say the findings form a "firm basis" for trials in humans, with a view to using vitamin C injections alongside conventional drugs, particularly for some of the most lethal tumours, such as pancreatic, ovarian and brain cancer [The Guardian].
But some cancer specialists are sceptical, and fear that desperate patients will be prompted to start taking large doses of the vitamin. That may be dangerous, because antioxidants such as vitamin C could undermine the effectiveness of standard cancer drugs and radiation therapy [New Scientist].
Researchers point out that they were only able to deliver a higher dose of the vitamin through intravenous injection and that patients couldn't get a similar dose through diet or vitamin supplements, because the digestive system can absorb a limited amount of the vitamin. The study, published in the Proceedings of the National Academy of Sciences [subscription required], is the latest of several reversals on the efficacy of vitamin C as a cancer fighter.
The interest in the vitamin dates back to 1948 when a doctor - William McCormick - speculated about an anti-cancer effect of vitamin C and this idea was followed up in the early Seventies by the Scot Ewan Cameron and the late Nobel laureate Linus Pauling [Telegraph].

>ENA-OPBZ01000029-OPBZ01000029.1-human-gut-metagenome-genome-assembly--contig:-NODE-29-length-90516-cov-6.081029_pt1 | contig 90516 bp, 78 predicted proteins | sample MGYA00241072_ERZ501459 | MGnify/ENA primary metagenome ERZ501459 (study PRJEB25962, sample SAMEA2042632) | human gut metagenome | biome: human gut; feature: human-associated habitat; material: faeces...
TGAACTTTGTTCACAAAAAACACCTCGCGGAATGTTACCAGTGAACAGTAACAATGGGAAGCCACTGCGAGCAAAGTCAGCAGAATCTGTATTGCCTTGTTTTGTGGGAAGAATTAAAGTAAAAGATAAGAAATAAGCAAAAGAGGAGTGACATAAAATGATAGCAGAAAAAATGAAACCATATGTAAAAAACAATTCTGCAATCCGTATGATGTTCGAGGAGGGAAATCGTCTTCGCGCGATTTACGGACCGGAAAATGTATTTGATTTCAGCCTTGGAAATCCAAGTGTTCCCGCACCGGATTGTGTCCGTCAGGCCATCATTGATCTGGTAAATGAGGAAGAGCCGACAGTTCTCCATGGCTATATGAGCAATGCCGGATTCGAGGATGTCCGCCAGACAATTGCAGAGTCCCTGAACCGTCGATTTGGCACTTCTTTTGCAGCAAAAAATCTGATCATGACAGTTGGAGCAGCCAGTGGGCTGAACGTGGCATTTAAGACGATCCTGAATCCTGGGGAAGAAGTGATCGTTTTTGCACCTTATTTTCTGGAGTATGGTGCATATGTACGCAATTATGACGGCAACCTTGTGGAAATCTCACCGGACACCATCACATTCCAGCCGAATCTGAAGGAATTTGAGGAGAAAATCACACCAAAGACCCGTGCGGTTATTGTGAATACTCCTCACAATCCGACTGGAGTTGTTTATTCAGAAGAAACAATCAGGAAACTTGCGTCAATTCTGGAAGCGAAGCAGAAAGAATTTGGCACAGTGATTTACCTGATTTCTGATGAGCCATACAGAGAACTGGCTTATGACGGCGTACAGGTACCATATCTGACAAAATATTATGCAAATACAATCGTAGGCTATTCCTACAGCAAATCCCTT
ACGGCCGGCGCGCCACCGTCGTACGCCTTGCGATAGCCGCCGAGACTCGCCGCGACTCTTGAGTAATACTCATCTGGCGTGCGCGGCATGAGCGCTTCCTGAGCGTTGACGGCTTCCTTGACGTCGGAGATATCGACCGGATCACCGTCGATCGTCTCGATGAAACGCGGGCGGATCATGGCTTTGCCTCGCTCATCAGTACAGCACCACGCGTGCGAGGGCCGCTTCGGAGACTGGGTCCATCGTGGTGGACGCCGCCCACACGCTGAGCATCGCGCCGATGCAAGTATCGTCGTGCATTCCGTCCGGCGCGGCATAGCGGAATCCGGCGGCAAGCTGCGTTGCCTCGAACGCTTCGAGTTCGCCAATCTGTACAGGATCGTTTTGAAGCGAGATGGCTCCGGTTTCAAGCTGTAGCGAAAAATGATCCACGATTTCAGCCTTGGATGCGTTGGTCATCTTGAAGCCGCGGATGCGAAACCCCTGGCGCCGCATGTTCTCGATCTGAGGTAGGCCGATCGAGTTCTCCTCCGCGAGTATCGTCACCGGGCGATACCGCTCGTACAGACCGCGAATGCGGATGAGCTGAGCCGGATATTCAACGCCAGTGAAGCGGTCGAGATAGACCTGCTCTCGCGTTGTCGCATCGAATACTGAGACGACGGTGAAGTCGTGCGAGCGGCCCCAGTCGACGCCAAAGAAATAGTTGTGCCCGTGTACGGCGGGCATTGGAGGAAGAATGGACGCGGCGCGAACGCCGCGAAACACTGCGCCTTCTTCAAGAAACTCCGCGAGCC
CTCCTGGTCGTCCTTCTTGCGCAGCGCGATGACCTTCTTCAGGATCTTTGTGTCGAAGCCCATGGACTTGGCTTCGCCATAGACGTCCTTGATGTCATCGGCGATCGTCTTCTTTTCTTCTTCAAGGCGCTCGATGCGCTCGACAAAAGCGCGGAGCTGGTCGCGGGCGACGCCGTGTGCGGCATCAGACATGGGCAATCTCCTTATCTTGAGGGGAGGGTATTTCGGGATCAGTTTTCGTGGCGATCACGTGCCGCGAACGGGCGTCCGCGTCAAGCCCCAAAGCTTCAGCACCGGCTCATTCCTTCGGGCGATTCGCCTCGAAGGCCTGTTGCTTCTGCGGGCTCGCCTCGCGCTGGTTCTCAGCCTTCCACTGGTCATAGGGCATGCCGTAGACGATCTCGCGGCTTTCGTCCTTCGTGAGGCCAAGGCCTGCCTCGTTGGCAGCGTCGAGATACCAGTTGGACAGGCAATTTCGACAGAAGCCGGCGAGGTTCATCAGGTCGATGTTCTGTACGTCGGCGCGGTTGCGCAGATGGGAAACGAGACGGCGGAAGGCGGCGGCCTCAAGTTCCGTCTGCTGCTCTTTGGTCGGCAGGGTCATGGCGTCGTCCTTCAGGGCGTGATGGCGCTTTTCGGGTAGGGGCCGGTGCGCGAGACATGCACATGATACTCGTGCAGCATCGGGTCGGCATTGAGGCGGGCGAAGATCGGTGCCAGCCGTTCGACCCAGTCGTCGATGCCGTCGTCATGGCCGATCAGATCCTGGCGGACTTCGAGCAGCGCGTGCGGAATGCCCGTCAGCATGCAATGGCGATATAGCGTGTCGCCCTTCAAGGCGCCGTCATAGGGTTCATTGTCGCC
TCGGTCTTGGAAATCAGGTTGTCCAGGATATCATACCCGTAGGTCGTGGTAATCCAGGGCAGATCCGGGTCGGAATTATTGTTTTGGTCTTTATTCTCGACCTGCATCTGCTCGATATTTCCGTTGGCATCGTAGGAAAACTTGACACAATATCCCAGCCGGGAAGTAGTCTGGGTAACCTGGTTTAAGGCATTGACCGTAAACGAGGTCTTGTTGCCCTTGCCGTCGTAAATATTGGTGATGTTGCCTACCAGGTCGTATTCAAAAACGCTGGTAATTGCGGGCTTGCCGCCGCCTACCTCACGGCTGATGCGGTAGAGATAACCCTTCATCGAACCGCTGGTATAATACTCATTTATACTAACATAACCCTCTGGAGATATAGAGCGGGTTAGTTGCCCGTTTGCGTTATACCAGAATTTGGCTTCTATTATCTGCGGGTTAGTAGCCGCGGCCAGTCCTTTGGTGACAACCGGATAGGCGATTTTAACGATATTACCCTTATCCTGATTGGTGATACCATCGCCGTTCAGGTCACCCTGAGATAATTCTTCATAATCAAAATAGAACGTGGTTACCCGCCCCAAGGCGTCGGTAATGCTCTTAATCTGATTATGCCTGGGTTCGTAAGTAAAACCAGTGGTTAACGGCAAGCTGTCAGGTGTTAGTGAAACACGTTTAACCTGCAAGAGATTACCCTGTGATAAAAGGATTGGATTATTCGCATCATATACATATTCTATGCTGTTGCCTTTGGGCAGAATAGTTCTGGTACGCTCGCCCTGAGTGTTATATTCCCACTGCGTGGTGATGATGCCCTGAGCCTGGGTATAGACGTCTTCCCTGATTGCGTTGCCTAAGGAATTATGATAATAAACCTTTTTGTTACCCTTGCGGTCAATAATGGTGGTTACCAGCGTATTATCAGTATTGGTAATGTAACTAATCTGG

But two 1985 studies showed conclusively that the vitamin had no beneficial effects on cancer patients when taken orally. In the current study, researchers gave vitamin shots to mice with pancreatic, brain, and ovarian cancer, and found that the tumors grew much slower in mice that had received the vitamin boost compared to mice that didn't get the shot.
The treatment works because a tumour cell is chemically different to a healthy cell. The vitamin C reacts with this chemical make-up, producing enough hydrogen peroxide to kill the cell, while leaving healthy cells unscathed [BBC News].
Image: Mark Levine